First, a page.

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RPG Mechanics 'Verse

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Weaponsmith: I estimate a 25% increase in attack accuracy, with a corresponding enhancement to damage.
Roy: It's OK, you can just say "+5 sword" here. We do stuff like that all the time.

Initially, it looks like a standard Role-Playing Game 'Verse — but then the characters explicitly start referring to spot checks, hit points in Stat-O-Vision, roleplaying, Always Chaotic Evil monsters, and other Role-Playing Game Terms. Is this an RPG in which the characters' players weave in and out of character and this is represented by the characters themselves speaking, or perhaps a video game which breaks the Fourth Wall more often than usual?

Nope — or at least it is not shown. The 'Verse this takes place in really does work exactly like a tabletop RPG.

Because of the Fourth Wall-breaking implications, this usually happens only in comedies, but in Japanese and Animesque media, it can just be how the world works. Frequently takes place in a Purely Aesthetic Era, especially for Fantasy games.

Not to be confused with: Sudden Game Interface, Deep-Immersion Gaming, Campaign Comic.

Especially in the last several years the genre has seen a spike in popularity, partially gaining interest from the same audience that was interested in series like Sword Art Online, Ready Player One, and The Legendary Moonlight Sculptor. Note that those series are not examples of this trope, as the "verse" in question is understood by the characters to be a game. Following these series, a new subgenre developed and became known as LitRPG. Unlike full examples of this trope, a Lit RPG blends traditional narration with elements of a gaming experience, describing quests, achievements and other events typical of a video game. The narration in a Lit RPG work must abide by the rules of a game while filling it with conflict and drama. While human protagonists are aware of the game's nature (regardless of being able to log out), this trope is in effect for NPC characters controlled by A.I.s. Lit RPG works are set in fictional games, commonly featuring advanced VR technology or outright Brain Uploading. Their use of gaming mechanics and attributes sets them apart from traditional game novelizations.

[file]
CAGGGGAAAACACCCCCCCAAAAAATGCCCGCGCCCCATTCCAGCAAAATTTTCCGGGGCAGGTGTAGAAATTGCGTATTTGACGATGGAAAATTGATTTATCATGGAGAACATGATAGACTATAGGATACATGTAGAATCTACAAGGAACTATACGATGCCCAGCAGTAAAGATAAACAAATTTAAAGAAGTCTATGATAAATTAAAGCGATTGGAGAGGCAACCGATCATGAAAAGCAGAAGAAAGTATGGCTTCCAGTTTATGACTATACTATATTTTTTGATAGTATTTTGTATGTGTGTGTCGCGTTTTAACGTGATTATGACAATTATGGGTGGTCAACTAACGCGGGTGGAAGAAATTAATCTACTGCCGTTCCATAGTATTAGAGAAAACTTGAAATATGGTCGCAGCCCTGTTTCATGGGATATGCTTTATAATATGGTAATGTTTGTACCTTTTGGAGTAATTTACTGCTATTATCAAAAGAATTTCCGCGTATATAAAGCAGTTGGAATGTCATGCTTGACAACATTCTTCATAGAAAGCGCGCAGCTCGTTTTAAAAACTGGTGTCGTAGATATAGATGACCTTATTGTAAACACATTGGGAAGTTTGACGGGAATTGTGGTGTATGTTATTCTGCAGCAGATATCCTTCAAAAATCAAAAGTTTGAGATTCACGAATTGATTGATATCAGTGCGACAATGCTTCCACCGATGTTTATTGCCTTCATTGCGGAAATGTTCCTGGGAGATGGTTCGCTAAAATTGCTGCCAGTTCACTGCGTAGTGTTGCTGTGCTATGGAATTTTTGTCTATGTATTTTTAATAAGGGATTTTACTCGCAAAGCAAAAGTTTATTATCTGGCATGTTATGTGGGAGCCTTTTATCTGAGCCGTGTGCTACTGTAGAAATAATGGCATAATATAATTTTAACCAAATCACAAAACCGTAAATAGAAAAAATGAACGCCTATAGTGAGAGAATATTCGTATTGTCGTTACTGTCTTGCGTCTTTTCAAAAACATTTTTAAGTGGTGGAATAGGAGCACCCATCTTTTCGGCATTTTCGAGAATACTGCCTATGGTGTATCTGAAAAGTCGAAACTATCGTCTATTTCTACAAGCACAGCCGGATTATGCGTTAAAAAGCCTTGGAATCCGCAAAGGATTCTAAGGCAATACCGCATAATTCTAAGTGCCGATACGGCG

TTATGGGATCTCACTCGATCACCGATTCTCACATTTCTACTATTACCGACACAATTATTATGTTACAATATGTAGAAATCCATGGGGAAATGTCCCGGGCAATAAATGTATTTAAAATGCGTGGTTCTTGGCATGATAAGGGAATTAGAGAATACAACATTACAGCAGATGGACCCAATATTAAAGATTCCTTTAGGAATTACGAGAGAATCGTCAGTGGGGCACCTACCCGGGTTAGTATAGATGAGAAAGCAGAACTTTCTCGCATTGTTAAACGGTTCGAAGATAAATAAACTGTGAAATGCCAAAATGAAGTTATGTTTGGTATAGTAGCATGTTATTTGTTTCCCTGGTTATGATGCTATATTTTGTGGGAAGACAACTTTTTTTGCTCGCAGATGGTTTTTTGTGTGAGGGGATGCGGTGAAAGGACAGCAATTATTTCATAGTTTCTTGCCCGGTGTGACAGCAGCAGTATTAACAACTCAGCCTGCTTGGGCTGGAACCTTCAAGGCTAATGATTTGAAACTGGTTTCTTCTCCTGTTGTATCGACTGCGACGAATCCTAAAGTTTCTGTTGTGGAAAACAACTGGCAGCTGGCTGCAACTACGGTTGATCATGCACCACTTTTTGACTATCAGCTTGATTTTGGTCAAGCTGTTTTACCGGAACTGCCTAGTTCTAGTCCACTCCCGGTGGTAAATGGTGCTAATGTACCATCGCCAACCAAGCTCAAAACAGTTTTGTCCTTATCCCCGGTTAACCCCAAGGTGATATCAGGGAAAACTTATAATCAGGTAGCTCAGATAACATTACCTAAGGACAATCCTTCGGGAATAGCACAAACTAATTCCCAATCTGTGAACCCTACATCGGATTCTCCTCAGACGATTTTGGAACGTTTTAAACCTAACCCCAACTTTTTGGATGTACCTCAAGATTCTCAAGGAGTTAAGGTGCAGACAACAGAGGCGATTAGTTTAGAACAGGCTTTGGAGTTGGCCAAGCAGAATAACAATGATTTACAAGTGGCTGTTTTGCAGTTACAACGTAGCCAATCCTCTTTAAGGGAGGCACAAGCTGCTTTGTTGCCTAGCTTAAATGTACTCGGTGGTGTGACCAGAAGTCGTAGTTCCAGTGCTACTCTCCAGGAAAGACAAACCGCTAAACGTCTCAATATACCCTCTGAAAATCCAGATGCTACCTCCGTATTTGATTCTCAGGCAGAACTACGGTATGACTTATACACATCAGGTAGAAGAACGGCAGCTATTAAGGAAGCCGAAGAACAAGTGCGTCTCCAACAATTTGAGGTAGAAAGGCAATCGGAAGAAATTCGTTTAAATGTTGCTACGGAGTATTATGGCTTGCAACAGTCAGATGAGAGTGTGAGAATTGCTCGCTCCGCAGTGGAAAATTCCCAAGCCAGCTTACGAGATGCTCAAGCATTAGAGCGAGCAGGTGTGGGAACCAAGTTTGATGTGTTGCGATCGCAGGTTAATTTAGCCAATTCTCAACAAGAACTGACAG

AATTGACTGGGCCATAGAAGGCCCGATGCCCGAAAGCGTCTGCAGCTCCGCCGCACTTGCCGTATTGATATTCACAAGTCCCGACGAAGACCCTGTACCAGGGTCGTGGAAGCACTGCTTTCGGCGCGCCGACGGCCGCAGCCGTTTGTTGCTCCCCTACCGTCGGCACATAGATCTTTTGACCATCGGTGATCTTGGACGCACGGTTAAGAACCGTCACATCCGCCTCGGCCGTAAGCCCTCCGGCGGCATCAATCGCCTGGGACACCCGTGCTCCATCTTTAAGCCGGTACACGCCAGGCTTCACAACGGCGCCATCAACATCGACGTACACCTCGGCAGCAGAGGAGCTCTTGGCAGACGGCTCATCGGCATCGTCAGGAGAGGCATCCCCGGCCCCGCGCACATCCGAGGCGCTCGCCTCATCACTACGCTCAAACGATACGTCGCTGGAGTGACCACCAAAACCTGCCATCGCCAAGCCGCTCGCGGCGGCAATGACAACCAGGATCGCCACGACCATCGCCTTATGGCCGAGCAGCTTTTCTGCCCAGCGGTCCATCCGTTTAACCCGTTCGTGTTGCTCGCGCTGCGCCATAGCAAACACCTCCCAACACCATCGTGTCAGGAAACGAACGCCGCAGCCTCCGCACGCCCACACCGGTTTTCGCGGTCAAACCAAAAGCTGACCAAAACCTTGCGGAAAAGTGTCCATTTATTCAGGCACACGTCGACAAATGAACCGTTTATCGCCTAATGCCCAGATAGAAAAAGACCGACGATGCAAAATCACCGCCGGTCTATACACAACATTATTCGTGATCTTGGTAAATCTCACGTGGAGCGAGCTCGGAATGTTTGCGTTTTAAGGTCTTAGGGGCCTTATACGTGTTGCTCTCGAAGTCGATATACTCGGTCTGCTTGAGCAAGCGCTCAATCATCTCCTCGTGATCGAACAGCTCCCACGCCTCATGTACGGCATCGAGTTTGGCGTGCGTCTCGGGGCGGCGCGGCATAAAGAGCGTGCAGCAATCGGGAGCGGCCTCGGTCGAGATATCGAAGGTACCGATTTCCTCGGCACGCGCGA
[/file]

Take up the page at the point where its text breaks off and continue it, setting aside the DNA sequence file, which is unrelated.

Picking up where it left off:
Not to be confused with RPG World.


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    Anime & Manga 
  • Dragon Quest: The Adventure of Dai: Despite being a direct adaptation of Dragon Quest, the Trope Maker for the Eastern RPG (and by extension the inspiration for many later examples), the manga is something of an Unbuilt example. Characters appear to have knowledge of classes and stats similar to those in the early Dragon Quest games, but they can't be viewed except with rare specialised tools, nor are they considered that useful for a variety of reasons:
  • Beet the Vandel Buster (which happens to be by the same writer-artist team behind Dragon Quest: The Adventure of Dai) features experience levels printed on the characters' chest and money for killing monsters. In classic Dragon Quest tradition, keeping track of experience requires regularly visiting someone (an old crone in this case) who keeps track of your kills. Beet got tired of this, and so appeared horribly under-leveled when he first reappeared after the prologue.
  • Magical Circle Guru-Guru features characters who steal objects from random places in homes and badges on their chests which indicate their experience level.
  • Dragon Pink is a Hentai OAV series from 1994 based on a manga from 1990 implied to be set in an H-Game fantasy RPG.
  • The Tower of Druaga has elements of this depending that fluctuate from episode to episode.
  • Fortune Quest (in the OAV at least) has levels which are visible to the characters (some of whom complain about not levelling).
  • Deadline Summoner is a Deconstructive Parody — Mamoru does have RPG powers like a Critical Status Buff and is able to see Event Flags, but he seems to be the only person who treats them like a game, since he's from our world unlike everyone else (and other people may not even be able to see the RPG effects). Also, this world is a perma-death one with no extra lives or power-up potions.
  • Downplayed in Delicious in Dungeon; despite the series revolving around Dungeon Crawling and the occasional mention of monster levels, nobody ever talks about stats or refers to the world as anything other than completely real. Things like mana, dungeon loot, and experienced adventurers are real factors in the world, but they aren’t gamified — nobody ever quantifies mana in “points” and “experience” is just the usual knowledge and skill one gains while learning how to survive a dangerous place.
    • Most of the worldbuilding goes into justifying why dungeon crawling can exist in the absence of RPG rules. Resurrection, for example, only applies within the confines of the dungeon itself and don't work in the world outside of it. One of the proposed theories in-universe being that the dungeon is under the effects of a spell that forbids the existence of death, chaining souls to their bodies after they die, eventually becoming zombies if not treated quickly enough.